Acoustics: Cerema is piloting the technical component of an emergency intervention to help an orca lost in the Seine estuary

A lost killer whale was spotted in the Seine estuary between Rouen and Le Havre and was observed on Wednesday May 25, and the prefecture organized an observation mission with a view to rescuing the animal. Charlotte Curé, a Cerema researcher specializing in bioacoustics, piloted the technical aspects of the operation.

On Wednesday May 25, a killer whale was observed in the Seine by specialists from the Group for the Study of Cetaceans of Cotentin and marine mammals of the Channel Sea (GECC) and the French Office for Biodiversity. The Prefect of Seine-Maritime then organized meetings with various State departments to organize an accurate observation of the animal and determine its state of health as well as possible actions to bring it back to the sea.

A team of experts to observe and save an orca in distress

Observation of the orca on May 28, 2022

A group of multidisciplinary experts bringing together GECC, OFB, Cerema/UMRAE, ENSTA Bretagne (National School of Advanced Techniques), NOS (Norwegian Orca Survey), and others biologists specialized in marine mammals as well as a veterinary wildlife specialist has been appointed. Charlotte Curé, researcher specializing in acoustic member of the team from the Joint Environmental Acoustics Research Unit (UMRAE) was responsible for steering the operation on a technical level and acting as technical spokesperson for the media, many of whom followed the mission .

This group has proposed an operation to the services of the State which gave its agreement and mobilized as quickly as possible all the means necessary for the realization of the rescue operation which took place on Saturday May 28. A rescue protocol using acoustic stimulipreviously deployed during a rescue operation in Norway, was reused and adapted to the circumstances.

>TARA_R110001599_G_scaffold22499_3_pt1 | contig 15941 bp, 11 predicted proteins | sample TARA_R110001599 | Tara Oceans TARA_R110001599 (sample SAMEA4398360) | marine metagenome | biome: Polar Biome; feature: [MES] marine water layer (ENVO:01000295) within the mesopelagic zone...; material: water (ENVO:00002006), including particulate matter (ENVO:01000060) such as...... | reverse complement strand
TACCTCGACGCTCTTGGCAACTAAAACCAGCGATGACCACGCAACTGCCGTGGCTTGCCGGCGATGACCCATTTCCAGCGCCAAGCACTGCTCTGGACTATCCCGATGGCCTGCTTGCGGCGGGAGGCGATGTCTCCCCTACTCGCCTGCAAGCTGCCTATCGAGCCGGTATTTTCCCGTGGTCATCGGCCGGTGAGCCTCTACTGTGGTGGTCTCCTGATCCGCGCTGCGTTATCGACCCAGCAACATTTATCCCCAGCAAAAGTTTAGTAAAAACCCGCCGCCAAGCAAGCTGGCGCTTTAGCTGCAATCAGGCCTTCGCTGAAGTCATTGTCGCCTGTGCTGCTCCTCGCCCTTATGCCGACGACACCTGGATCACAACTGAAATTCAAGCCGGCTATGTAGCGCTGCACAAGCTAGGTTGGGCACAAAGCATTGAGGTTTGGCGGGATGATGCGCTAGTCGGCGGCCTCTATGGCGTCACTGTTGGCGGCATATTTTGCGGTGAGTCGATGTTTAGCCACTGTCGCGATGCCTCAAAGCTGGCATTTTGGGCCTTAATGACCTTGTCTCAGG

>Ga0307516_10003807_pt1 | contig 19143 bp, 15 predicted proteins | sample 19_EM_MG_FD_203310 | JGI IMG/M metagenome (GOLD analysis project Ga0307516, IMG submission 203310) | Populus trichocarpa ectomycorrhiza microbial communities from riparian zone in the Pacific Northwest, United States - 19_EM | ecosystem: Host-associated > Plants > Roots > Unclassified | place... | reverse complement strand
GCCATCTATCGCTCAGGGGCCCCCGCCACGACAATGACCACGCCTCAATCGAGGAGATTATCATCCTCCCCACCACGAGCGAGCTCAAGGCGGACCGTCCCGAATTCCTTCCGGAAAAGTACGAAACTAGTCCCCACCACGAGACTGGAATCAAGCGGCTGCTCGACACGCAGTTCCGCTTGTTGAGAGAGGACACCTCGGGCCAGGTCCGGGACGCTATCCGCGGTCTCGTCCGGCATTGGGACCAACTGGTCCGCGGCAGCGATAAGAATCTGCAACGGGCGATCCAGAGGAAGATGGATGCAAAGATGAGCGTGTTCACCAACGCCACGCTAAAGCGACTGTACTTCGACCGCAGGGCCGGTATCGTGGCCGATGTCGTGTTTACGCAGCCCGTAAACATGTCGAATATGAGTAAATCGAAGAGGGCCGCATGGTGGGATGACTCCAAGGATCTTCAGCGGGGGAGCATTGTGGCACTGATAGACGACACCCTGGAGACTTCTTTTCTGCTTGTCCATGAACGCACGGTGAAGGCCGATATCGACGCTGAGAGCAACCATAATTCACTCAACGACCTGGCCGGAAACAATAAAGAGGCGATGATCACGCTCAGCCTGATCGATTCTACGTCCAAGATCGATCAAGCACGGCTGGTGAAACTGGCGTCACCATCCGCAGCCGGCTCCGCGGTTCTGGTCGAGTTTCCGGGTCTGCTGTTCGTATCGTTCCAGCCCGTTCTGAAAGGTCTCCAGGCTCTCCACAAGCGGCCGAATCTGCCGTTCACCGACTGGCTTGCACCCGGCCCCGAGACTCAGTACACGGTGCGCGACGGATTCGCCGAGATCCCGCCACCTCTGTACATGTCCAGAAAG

The operation had two objectives:

  • establish a diagnosis of the state of health of the animal
  • implement an experimental sound diffusion protocol to incite the killer whale to reach the mouth of the Seine.

It was by using acoustic stimuli and aerial shots that the team was able to locate the killer whale and estimate its state of health. It appeared that the animal was weakened, had abnormal behavior and seemed disoriented. The veterinarian was able to make a diagnosis of mucormycosis, “an emerging disease observed in marine mammals in several places around the world (particularly in North America) without specialists being aware to date of comparable cases in Europe. It is a deep affection of the dermis and skin likely to affect immunocompromised animals“, specifies the prefecture of Seine-Maritime.

This animal was suffering from an advanced stage of the disease, and could not be brought back to the sea, the group of experts was therefore forced to initially adopt the solution of euthanasia.